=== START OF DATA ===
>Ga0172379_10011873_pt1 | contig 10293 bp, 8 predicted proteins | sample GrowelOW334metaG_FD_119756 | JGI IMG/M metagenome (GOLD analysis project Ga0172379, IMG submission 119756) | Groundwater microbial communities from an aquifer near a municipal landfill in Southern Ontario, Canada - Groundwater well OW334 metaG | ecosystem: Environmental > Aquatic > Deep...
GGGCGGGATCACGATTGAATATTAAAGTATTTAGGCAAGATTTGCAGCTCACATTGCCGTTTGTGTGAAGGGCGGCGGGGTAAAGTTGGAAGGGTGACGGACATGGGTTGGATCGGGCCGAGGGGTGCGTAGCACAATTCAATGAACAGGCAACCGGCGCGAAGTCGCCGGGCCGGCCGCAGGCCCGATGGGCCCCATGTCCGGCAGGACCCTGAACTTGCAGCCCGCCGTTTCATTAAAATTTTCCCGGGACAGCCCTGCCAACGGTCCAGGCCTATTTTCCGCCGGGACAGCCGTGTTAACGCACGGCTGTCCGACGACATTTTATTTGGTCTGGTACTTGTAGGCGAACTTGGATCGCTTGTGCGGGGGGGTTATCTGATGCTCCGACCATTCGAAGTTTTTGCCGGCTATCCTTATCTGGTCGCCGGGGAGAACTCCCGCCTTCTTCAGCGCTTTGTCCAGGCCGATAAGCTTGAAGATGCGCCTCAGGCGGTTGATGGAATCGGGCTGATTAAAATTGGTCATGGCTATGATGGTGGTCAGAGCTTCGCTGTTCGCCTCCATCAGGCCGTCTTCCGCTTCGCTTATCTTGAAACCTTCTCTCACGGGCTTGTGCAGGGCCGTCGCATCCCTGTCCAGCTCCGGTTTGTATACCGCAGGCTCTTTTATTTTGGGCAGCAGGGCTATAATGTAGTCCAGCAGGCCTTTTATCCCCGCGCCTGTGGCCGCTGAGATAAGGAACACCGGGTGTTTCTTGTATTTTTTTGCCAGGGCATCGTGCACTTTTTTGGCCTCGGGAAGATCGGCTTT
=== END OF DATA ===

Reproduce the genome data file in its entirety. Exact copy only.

>Ga0172379_10011873_pt1 | contig 10293 bp, 8 predicted proteins | sample GrowelOW334metaG_FD_119756 | JGI IMG/M metagenome (GOLD analysis project Ga0172379, IMG submission 119756) | Groundwater microbial communities from an aquifer near a municipal landfill in Southern Ontario, Canada - Groundwater well OW334 metaG | ecosystem: Environmental > Aquatic > Deep...
GGGCGGGATCACGATTGAATATTAAAGTATTTAGGCAAGATTTGCAGCTCACATTGCCGTTTGTGTGAAGGGCGGCGGGGTAAAGTTGGAAGGGTGACGGACATGGGTTGGATCGGGCCGAGGGGTGCGTAGCACAATTCAATGAACAGGCAACCGGCGCGAAGTCGCCGGGCCGGCCGCAGGCCCGATGGGCCCCATGTCCGGCAGGACCCTGAACTTGCAGCCCGCCGTTTCATTAAAATTTTCCCGGGACAGCCCTGCCAACGGTCCAGGCCTATTTTCCGCCGGGACAGCCGTGTTAACGCACGGCTGTCCGACGACATTTTATTTGGTCTGGTACTTGTAGGCGAACTTGGATCGCTTGTGCGGGGGGGTTATCTGATGCTCCGACCATTCGAAGTTTTTGCCGGCTATCCTTATCTGGTCGCCGGGGAGAACTCCCGCCTTCTTCAGCGCTTTGTCCAGGCCGATAAGCTTGAAGATGCGCCTCAGGCGGTTGATGGAATCGGGCTGATTAAAATTGGTCATGGCTATGATGGTGGTCAGAGCTTCGCTGTTCGCCTCCATCAGGCCGTCTTCCGCTTCGCTTATCTTGAAACCTTCTCTCACGGGCTTGTGCAGGGCCGTCGCATCCCTGTCCAGCTCCGGTTTGTATACCGCAGGCTCTTTTATTTTGGGCAGCAGGGCTATAATGTAGTCCAGCAGGCCTTTTATCCCCGCGCCTGTGGCCGCTGAGATAAGGAACACCGGGTGTTTCTTGTATTTTTTTGCCAGGGCATCGTGCACTTTTTTGGCCTCGGGAAGATCGGCTTT